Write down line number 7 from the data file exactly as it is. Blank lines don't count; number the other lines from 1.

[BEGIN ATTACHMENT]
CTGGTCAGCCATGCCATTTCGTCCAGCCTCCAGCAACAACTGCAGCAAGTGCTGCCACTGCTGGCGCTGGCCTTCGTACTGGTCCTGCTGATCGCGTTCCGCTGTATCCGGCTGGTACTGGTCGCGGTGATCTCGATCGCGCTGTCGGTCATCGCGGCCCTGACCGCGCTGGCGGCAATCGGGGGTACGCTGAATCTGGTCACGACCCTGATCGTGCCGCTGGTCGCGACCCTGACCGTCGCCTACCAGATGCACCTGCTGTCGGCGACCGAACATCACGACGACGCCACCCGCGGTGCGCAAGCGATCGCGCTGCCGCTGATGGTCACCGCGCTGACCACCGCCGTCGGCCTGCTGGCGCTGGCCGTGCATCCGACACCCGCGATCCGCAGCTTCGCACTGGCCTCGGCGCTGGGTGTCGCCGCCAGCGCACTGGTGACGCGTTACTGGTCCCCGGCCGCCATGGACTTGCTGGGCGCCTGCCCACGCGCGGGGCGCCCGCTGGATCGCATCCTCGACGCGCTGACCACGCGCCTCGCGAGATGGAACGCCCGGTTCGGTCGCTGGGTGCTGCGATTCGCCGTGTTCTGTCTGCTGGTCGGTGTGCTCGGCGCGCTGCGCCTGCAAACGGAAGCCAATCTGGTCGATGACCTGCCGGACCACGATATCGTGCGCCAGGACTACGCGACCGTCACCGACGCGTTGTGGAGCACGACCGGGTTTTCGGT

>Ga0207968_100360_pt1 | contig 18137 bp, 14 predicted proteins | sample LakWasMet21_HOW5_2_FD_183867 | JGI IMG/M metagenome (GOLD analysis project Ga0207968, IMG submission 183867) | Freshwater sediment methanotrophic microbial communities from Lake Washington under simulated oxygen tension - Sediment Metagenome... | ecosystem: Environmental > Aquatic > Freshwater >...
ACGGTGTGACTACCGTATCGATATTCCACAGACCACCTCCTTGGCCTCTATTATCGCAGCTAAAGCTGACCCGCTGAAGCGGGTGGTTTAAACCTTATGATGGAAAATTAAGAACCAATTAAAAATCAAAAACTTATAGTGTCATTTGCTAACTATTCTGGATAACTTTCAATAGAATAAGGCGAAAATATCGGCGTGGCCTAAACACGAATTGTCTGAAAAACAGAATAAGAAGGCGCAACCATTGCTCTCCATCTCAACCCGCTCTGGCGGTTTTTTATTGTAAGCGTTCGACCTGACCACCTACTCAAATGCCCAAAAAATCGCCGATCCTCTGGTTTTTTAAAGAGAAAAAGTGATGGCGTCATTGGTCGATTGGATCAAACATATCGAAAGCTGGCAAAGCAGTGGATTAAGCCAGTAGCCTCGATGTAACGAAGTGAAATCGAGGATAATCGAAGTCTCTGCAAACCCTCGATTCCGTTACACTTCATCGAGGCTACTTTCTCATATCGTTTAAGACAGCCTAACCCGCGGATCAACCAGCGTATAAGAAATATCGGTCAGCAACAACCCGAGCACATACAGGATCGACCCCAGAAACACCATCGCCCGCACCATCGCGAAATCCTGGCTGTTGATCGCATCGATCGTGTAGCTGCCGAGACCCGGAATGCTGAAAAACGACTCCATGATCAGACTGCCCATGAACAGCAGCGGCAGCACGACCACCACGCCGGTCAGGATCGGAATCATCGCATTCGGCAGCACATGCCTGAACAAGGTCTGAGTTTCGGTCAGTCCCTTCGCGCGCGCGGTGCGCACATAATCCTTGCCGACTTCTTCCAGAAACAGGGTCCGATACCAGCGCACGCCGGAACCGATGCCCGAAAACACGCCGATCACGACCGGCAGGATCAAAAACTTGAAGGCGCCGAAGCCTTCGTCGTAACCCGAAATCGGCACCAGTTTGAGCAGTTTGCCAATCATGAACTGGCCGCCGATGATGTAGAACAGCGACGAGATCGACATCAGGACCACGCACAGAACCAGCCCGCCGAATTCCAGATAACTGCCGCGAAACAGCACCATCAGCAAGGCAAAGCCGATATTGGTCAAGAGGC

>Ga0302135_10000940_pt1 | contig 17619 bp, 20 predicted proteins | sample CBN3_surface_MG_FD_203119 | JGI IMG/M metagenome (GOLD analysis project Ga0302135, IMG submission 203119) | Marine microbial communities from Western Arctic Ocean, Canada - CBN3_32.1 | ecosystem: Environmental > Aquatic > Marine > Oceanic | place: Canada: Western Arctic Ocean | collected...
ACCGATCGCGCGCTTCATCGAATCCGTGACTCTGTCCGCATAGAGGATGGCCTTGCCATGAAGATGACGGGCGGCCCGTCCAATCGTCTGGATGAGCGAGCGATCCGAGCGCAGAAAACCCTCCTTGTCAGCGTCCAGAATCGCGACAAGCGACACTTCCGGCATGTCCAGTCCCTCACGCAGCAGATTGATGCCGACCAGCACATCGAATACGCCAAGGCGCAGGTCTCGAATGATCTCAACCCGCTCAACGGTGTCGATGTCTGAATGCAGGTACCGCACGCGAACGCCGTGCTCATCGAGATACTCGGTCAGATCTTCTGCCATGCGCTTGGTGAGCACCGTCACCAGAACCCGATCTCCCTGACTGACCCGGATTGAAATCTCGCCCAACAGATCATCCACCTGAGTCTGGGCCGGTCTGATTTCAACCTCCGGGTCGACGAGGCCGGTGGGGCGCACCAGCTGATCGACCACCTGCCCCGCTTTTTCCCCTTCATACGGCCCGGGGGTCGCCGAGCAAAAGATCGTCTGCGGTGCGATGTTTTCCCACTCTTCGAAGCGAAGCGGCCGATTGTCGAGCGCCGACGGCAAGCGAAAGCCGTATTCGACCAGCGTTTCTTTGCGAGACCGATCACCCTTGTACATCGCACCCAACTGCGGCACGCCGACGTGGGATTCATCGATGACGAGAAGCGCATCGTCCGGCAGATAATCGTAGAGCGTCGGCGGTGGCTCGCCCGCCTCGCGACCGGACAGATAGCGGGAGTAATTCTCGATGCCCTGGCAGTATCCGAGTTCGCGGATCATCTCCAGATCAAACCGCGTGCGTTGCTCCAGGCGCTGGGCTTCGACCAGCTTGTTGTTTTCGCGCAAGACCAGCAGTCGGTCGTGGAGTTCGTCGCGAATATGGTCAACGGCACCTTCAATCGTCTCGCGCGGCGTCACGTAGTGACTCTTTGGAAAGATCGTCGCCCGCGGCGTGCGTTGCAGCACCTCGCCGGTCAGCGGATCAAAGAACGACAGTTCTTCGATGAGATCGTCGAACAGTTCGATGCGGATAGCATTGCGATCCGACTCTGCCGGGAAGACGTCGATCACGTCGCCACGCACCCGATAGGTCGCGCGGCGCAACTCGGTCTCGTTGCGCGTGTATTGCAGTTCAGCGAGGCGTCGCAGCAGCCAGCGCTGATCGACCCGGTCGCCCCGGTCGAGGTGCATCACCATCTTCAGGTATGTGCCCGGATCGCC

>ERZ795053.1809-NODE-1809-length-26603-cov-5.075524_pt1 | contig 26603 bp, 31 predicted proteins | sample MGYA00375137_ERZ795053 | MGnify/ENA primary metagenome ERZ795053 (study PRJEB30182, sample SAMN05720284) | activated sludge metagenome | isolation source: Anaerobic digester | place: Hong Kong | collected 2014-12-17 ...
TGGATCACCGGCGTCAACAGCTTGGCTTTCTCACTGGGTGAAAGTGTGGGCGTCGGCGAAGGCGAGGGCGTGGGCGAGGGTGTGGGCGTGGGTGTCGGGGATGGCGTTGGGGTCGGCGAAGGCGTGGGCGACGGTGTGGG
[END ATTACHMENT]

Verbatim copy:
TGGATCACCGGCGTCAACAGCTTGGCTTTCTCACTGGGTGAAAGTGTGGGCGTCGGCGAAGGCGAGGGCGTGGGCGAGGGTGTGGGCGTGGGTGTCGGGGATGGCGTTGGGGTCGGCGAAGGCGTGGGCGACGGTGTGGG